For, John," seyde he, "als evere moot I thryve,
If that I may, yon wenche wil I swyve.
Som esement has lawe yshapen us,
For, John, ther is a lawe that says thus,
That gif a man in a point be agreved,
That inanother he sal be releved.
Oure corn is stoln, sothly, it is na nay,
And we han had an il fit al this day;
And syn I sal have neen amendement
Agayn my los, I will have esement."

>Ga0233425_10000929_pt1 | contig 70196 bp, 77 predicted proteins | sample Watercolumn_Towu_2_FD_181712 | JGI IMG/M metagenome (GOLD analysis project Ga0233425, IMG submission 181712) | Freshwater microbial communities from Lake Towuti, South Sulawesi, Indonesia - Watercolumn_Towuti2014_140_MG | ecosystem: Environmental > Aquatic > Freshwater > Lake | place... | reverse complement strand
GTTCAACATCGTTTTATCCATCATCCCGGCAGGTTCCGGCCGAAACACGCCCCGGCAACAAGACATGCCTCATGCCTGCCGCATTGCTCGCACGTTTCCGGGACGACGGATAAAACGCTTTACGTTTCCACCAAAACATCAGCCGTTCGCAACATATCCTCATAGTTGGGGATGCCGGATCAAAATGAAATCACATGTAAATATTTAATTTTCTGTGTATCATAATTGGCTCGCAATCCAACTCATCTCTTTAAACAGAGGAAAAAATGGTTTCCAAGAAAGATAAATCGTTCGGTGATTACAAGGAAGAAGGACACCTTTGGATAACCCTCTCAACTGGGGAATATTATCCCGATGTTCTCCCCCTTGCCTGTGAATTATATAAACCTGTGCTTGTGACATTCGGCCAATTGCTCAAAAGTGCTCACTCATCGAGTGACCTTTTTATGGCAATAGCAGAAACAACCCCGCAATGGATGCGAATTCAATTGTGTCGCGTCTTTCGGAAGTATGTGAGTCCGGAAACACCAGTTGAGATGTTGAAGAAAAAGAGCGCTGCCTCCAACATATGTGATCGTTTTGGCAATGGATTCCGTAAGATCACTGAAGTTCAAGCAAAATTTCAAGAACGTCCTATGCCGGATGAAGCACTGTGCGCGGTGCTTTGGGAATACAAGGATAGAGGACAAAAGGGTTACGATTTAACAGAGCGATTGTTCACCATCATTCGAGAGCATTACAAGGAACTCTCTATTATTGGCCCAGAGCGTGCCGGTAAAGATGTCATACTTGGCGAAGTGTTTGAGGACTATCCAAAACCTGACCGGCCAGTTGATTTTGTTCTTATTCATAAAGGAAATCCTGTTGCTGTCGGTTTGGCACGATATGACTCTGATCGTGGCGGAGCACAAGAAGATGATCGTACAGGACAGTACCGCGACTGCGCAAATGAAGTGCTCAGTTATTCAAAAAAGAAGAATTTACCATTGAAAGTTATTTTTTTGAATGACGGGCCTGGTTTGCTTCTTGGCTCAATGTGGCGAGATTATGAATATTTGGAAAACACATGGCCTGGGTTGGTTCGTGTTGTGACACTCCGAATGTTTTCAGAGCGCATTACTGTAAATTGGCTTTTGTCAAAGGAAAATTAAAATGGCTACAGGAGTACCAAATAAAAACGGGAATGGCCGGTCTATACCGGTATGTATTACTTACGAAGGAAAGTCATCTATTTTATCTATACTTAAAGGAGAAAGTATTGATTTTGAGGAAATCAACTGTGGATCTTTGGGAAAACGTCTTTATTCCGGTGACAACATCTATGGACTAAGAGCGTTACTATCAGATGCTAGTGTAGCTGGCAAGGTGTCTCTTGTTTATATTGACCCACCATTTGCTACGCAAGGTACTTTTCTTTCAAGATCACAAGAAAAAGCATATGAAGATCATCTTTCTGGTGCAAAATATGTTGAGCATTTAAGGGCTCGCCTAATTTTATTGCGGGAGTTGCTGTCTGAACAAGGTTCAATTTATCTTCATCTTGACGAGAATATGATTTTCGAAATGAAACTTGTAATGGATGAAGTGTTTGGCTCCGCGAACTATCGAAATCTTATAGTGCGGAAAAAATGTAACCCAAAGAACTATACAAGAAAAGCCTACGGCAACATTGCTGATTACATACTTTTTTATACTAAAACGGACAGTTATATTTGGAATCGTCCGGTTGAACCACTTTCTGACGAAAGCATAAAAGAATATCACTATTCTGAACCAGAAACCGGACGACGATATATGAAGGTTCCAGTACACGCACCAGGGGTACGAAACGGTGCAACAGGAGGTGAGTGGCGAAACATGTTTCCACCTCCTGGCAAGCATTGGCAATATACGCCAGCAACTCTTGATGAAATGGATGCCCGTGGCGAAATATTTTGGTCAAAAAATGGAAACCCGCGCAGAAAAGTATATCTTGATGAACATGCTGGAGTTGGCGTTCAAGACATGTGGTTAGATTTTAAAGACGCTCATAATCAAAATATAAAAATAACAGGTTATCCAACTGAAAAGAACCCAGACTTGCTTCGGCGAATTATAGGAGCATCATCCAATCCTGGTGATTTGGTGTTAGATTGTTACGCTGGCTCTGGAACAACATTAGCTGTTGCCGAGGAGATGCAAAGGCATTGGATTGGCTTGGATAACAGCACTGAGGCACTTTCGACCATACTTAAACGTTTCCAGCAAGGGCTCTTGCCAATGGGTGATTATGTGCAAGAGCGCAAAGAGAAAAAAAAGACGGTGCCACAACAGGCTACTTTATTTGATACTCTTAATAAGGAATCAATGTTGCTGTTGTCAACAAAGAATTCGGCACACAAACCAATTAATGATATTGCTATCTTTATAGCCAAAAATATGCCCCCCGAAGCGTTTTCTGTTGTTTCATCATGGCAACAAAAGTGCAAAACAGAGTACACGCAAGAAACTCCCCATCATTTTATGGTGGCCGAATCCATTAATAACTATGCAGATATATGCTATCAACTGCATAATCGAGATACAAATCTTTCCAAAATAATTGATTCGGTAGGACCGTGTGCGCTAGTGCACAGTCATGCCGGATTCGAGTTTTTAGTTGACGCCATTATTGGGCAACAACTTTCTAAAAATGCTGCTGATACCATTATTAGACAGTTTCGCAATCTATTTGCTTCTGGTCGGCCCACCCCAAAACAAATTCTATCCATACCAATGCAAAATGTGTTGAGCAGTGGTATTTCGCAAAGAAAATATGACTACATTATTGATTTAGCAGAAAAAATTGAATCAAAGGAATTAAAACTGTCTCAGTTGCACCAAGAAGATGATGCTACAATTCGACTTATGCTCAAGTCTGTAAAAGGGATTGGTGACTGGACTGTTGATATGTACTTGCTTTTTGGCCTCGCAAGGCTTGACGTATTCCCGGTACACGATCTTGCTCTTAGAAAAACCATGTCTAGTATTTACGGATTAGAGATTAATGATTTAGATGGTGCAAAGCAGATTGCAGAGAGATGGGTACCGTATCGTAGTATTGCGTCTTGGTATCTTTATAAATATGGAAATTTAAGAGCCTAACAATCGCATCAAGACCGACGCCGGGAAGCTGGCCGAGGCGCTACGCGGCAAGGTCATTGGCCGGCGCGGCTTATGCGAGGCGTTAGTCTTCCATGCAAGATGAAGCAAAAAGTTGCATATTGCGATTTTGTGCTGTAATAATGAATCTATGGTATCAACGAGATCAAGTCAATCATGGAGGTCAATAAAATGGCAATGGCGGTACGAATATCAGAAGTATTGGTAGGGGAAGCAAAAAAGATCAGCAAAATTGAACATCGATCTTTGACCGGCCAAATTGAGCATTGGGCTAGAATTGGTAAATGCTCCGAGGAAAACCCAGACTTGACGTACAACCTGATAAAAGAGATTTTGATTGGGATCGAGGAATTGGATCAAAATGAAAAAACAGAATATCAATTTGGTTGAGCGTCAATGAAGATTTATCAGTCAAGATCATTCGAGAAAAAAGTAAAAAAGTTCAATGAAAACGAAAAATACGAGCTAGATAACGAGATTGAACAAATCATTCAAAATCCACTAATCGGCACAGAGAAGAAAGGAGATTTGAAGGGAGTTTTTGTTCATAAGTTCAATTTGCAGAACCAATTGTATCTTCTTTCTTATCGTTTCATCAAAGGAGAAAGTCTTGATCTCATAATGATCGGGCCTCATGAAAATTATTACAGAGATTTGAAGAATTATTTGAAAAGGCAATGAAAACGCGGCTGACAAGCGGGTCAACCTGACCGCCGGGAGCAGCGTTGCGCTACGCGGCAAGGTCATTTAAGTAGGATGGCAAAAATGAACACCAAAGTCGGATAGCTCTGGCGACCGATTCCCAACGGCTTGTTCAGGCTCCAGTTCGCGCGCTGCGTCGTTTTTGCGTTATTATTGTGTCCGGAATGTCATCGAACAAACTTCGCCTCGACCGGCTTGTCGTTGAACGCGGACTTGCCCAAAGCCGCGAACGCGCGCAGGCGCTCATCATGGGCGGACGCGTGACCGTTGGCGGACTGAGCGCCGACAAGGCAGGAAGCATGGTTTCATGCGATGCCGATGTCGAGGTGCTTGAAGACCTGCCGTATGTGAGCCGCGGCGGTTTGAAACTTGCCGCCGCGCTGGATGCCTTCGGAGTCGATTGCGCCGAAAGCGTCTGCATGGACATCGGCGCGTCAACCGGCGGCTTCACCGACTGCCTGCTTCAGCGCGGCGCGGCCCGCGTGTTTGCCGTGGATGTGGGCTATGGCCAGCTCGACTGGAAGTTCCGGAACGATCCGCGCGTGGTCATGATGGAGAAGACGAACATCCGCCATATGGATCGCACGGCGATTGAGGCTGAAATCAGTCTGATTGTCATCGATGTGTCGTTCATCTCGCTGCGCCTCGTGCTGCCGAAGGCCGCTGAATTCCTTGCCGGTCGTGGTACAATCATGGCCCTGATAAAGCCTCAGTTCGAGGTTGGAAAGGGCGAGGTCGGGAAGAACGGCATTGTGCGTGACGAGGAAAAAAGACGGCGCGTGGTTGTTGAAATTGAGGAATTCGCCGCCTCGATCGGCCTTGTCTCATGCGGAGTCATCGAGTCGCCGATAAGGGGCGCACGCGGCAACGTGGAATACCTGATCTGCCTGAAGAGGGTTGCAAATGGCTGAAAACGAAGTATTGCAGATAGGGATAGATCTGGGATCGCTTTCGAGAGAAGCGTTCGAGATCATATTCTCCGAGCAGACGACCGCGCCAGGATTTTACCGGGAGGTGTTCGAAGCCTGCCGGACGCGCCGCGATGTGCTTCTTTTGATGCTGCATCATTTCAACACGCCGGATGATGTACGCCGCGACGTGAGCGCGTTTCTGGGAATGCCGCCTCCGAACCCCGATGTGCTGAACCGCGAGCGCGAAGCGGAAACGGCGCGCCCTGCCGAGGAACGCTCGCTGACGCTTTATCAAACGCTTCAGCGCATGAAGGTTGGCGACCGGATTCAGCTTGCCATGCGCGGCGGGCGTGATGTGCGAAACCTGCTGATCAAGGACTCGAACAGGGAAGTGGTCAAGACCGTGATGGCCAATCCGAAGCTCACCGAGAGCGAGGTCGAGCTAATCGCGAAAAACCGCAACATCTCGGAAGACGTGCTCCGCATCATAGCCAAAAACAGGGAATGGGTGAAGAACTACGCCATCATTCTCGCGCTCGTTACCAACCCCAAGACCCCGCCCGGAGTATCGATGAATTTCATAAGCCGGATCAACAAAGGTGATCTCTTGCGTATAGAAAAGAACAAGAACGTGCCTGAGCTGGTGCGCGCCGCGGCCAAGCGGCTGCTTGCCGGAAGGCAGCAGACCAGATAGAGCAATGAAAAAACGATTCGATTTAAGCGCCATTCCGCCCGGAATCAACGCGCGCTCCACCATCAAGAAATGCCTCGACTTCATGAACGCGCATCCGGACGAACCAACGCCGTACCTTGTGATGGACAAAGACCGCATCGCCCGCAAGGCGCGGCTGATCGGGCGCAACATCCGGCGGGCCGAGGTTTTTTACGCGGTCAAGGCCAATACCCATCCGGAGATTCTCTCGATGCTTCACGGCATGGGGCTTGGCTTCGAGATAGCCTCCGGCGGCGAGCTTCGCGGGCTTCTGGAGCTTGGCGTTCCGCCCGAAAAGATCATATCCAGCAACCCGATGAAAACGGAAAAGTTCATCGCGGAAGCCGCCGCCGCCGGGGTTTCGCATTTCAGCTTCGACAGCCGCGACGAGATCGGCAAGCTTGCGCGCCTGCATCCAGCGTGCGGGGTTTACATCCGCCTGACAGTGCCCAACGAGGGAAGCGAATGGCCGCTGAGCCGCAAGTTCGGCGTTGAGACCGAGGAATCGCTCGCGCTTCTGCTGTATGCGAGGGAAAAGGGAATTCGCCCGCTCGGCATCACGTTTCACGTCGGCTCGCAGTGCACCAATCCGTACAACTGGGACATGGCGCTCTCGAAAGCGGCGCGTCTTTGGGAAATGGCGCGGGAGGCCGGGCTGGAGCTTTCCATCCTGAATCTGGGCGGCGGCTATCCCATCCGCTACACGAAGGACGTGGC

– Geoffrey Chaucer
The Canterbury Tales, The Reeve’s Tale. Alan tells John of his plan to have redress for the miller’s theft of their grain. He will set the scale of justice right again by having sex with the miller’s daughter. There is a law he says, that if a man in one point is injured, then in another he shall be relieved.